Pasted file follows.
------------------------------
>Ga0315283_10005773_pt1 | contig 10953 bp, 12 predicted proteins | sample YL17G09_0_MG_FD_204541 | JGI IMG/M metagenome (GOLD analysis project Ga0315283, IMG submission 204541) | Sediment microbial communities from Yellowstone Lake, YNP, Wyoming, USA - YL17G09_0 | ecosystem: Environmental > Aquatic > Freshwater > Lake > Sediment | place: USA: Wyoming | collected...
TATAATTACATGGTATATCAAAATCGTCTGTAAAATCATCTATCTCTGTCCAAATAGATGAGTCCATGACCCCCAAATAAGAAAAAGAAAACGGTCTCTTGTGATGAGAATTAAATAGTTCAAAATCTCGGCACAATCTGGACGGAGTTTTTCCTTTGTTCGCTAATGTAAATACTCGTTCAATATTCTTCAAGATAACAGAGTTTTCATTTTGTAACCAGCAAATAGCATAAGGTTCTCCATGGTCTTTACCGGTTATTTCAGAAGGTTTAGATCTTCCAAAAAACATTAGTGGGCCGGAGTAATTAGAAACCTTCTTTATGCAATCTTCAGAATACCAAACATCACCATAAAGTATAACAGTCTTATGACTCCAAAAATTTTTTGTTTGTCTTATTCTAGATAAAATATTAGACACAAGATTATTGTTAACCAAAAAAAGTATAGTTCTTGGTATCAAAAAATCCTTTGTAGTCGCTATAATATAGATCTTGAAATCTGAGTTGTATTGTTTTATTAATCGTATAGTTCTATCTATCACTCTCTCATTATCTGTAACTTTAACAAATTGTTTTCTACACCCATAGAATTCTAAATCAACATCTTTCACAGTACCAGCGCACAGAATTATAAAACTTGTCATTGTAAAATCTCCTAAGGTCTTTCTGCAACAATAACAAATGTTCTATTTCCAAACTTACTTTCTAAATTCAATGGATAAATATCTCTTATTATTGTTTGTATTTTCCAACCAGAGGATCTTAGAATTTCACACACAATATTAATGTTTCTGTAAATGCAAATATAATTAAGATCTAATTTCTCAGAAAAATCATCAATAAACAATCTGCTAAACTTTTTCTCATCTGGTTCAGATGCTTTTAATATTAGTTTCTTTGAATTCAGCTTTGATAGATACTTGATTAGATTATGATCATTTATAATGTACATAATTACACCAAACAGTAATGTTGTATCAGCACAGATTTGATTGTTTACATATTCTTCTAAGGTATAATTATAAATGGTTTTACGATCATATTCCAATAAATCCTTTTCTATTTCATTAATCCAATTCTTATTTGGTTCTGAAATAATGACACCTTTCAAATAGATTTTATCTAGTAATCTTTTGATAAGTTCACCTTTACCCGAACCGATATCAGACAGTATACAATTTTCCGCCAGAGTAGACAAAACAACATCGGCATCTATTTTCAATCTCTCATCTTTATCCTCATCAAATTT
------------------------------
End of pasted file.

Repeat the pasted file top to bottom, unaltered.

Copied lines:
>Ga0315283_10005773_pt1 | contig 10953 bp, 12 predicted proteins | sample YL17G09_0_MG_FD_204541 | JGI IMG/M metagenome (GOLD analysis project Ga0315283, IMG submission 204541) | Sediment microbial communities from Yellowstone Lake, YNP, Wyoming, USA - YL17G09_0 | ecosystem: Environmental > Aquatic > Freshwater > Lake > Sediment | place: USA: Wyoming | collected...
TATAATTACATGGTATATCAAAATCGTCTGTAAAATCATCTATCTCTGTCCAAATAGATGAGTCCATGACCCCCAAATAAGAAAAAGAAAACGGTCTCTTGTGATGAGAATTAAATAGTTCAAAATCTCGGCACAATCTGGACGGAGTTTTTCCTTTGTTCGCTAATGTAAATACTCGTTCAATATTCTTCAAGATAACAGAGTTTTCATTTTGTAACCAGCAAATAGCATAAGGTTCTCCATGGTCTTTACCGGTTATTTCAGAAGGTTTAGATCTTCCAAAAAACATTAGTGGGCCGGAGTAATTAGAAACCTTCTTTATGCAATCTTCAGAATACCAAACATCACCATAAAGTATAACAGTCTTATGACTCCAAAAATTTTTTGTTTGTCTTATTCTAGATAAAATATTAGACACAAGATTATTGTTAACCAAAAAAAGTATAGTTCTTGGTATCAAAAAATCCTTTGTAGTCGCTATAATATAGATCTTGAAATCTGAGTTGTATTGTTTTATTAATCGTATAGTTCTATCTATCACTCTCTCATTATCTGTAACTTTAACAAATTGTTTTCTACACCCATAGAATTCTAAATCAACATCTTTCACAGTACCAGCGCACAGAATTATAAAACTTGTCATTGTAAAATCTCCTAAGGTCTTTCTGCAACAATAACAAATGTTCTATTTCCAAACTTACTTTCTAAATTCAATGGATAAATATCTCTTATTATTGTTTGTATTTTCCAACCAGAGGATCTTAGAATTTCACACACAATATTAATGTTTCTGTAAATGCAAATATAATTAAGATCTAATTTCTCAGAAAAATCATCAATAAACAATCTGCTAAACTTTTTCTCATCTGGTTCAGATGCTTTTAATATTAGTTTCTTTGAATTCAGCTTTGATAGATACTTGATTAGATTATGATCATTTATAATGTACATAATTACACCAAACAGTAATGTTGTATCAGCACAGATTTGATTGTTTACATATTCTTCTAAGGTATAATTATAAATGGTTTTACGATCATATTCCAATAAATCCTTTTCTATTTCATTAATCCAATTCTTATTTGGTTCTGAAATAATGACACCTTTCAAATAGATTTTATCTAGTAATCTTTTGATAAGTTCACCTTTACCCGAACCGATATCAGACAGTATACAATTTTCCGCCAGAGTAGACAAAACAACATCGGCATCTATTTTCAATCTCTCATCTTTATCCTCATCAAATTT